The Phoenix

First Society bottling in 1986. The village of Blackford has been famous for its water since way back. It was from here that King James IV ordered a barrel of beer for his coronation in 1488. He granted the brewery a Royal Charter in 1503. When Alfred Barnard, the tireless distillery and brewery visitor, came here in 1889, the brewery contained buildings which dated back to 1610. In 1979, Highland Spring began to bottle the crystal mineral water bubbling from the springs there.

When I saw the results of the water tests, I knew it was perfect for distilling. By the end of the week I had purchased the [brewery] building': The speaker is William Delme Evans; the date 1947. Delme Evans was a Welsh land surveyor with a keen interest in brewing and distilling. He contracted tuberculosis during the war, and, while recuperating, designed what he called "an up-to-date gravity-flow distillery': His dream was realised in 1949, when Tullibardine went into production - the first distillery to be built in the 20th century.

The name was the old title of the Chiefs of the Murrays, who became the Dukes of Atholl, and was made famous by the Jacobite Marquis of Tullibardine. By 1953 Evans' health began to break down again, and he sold his distillery to the Glasgow brokers, Brodie Hepburn, which was bought by Invergordon Distillers in 1971.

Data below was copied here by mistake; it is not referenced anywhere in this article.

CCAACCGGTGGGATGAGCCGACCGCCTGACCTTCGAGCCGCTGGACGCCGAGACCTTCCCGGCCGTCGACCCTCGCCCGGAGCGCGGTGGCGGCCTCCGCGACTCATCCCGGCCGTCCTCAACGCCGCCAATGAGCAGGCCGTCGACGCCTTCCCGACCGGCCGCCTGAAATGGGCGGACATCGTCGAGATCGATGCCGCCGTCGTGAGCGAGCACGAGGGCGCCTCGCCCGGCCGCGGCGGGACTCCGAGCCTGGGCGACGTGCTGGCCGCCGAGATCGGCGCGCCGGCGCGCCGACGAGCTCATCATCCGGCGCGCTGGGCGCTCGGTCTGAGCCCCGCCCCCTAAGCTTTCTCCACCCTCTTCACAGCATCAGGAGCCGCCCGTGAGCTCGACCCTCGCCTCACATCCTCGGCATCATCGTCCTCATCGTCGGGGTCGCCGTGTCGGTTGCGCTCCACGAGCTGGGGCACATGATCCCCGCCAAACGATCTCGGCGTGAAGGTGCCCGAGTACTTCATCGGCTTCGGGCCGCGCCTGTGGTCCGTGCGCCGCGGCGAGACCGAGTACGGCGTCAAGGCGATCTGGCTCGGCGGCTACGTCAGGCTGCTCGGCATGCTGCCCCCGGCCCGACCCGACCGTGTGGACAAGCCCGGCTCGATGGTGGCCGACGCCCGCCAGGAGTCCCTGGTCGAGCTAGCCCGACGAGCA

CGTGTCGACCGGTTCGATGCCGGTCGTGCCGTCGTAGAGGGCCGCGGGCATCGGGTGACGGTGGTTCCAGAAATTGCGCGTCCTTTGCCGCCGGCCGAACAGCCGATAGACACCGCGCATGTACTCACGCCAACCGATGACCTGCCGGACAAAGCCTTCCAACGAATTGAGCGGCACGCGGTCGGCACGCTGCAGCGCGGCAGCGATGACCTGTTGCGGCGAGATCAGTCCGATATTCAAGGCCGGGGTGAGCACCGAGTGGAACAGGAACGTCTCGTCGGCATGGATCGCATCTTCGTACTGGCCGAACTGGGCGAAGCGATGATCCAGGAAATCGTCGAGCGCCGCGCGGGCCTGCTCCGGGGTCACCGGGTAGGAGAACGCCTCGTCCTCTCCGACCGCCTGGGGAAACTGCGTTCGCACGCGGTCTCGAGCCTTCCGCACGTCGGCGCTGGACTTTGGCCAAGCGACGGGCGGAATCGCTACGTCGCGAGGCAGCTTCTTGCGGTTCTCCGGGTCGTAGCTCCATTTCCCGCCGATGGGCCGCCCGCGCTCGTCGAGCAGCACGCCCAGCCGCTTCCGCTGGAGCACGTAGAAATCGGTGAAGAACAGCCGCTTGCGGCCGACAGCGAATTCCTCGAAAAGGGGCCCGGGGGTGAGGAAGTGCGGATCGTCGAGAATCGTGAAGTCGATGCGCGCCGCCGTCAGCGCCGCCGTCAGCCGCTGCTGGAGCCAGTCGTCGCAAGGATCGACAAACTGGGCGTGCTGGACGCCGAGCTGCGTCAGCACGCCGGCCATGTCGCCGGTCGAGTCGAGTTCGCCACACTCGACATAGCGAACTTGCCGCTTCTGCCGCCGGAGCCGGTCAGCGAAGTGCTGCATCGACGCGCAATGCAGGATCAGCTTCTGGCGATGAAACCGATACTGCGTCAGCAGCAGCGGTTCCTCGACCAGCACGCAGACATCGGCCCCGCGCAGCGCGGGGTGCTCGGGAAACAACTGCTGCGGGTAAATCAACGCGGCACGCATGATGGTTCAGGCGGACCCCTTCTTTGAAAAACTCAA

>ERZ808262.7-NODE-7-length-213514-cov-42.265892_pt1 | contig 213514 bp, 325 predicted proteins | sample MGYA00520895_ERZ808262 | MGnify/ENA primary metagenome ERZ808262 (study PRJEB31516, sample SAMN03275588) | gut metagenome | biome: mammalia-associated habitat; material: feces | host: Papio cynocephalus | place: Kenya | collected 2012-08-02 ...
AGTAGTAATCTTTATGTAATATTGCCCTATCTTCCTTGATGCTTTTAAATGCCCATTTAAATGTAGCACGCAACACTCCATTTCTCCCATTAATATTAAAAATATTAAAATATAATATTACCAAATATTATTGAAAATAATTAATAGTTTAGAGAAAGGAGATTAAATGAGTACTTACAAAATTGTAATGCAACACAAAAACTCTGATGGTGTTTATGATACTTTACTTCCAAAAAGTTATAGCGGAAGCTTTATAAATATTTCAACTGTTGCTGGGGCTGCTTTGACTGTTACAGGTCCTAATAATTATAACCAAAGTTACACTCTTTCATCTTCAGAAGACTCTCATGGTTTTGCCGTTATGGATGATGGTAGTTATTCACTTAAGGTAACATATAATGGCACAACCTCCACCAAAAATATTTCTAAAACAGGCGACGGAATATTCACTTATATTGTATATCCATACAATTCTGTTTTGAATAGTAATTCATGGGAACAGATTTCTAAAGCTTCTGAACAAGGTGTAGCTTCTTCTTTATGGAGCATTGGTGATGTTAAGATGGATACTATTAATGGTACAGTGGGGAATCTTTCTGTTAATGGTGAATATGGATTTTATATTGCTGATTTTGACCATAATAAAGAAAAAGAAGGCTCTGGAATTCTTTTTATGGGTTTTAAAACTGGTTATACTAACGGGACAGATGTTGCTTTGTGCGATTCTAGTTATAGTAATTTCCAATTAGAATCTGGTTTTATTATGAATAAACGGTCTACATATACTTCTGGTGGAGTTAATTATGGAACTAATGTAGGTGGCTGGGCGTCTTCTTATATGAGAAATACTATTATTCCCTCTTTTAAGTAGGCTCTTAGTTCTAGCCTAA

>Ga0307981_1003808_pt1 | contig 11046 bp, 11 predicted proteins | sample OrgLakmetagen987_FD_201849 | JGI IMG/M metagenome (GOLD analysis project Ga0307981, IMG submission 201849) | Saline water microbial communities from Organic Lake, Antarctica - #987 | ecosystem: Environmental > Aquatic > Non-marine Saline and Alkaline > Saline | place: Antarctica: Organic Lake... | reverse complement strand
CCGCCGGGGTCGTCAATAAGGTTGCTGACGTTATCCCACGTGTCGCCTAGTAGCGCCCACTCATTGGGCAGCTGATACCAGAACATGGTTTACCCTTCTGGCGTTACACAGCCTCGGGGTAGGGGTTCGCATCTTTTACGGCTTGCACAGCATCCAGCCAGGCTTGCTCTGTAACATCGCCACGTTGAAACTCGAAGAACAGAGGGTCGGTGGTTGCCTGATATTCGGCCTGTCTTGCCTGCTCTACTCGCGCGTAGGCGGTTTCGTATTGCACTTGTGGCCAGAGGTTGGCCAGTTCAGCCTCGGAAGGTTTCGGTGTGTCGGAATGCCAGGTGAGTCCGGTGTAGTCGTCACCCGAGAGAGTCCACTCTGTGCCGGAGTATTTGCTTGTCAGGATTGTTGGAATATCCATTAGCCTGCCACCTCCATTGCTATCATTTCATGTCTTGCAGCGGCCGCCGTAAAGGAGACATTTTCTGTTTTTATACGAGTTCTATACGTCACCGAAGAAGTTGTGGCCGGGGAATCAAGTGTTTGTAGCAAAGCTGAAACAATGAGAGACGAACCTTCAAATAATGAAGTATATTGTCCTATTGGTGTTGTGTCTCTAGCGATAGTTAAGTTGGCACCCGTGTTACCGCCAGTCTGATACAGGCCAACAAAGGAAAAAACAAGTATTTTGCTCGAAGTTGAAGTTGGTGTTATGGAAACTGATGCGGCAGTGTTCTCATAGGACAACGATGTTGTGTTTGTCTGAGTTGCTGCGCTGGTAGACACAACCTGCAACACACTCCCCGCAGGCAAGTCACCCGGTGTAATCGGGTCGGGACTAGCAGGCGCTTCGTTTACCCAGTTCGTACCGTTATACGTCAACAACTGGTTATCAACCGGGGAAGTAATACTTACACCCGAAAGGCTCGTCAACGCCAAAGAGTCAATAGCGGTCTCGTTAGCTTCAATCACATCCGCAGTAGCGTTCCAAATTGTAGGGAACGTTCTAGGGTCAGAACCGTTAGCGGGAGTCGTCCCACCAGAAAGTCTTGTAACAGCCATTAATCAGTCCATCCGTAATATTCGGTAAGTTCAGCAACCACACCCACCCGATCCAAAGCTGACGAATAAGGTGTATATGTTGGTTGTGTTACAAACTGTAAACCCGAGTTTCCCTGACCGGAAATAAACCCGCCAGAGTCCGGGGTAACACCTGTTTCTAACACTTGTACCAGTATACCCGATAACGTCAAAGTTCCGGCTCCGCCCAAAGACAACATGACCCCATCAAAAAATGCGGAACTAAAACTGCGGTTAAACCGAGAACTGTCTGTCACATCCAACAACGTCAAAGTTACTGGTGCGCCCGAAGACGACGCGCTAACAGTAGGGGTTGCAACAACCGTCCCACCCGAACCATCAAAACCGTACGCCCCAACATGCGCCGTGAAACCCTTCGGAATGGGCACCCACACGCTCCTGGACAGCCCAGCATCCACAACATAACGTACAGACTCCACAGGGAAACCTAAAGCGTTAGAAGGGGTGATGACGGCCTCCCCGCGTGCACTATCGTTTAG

Following the hostile takeover of Invergordon by American Brands (JBB) in 1993, Tullibardine closed. Standing on the main Stirling-Perth road, not far from the Gleneagles Hotel, the increasingly shabby and embarrassingly conspicuous distillery stood silent for ten years. Doug Ross, former Director of Spirit Supply at United Distillers, frequently drove past it and wondered about the feasibility of bringing it back into production. "The problem is revenue," he told me. "Even if you buy enough mature stock of good quality, it is difficult to achieve a revenue stream sufficient to finance your day to day production costs': The distillery's location on one of Scotland's main tourist routes, with around 20,000 cars passing every day, provided the solution to the revenue problem.

Doug brought in a former colleague, Michael Beamish, who had just finished as Sales and Marketing Director of Drambuie, and together they worked out a plan to, as Doug says "secure the future of the distillery and the brand by generating revenue from the sale of the adjacent land and the creation of a major visitor attraction': The distillery resumed production in December 2003, and the adjacent ground has been attractively developed, with up-market shops, a restaurant and, of course, the distillery visitor centre.

It is well worth a visit. I went up to Tullibardine with Trevor Cowan, former Master Blender at Invergordon and stalwart of the Society's Nosing Panel, to do an organoleptic assessment of 120 casks from the 1960s, 70s, 80s and early 90s. There was no doubt about their quality and their consistency, decade upon decade, impressed us both.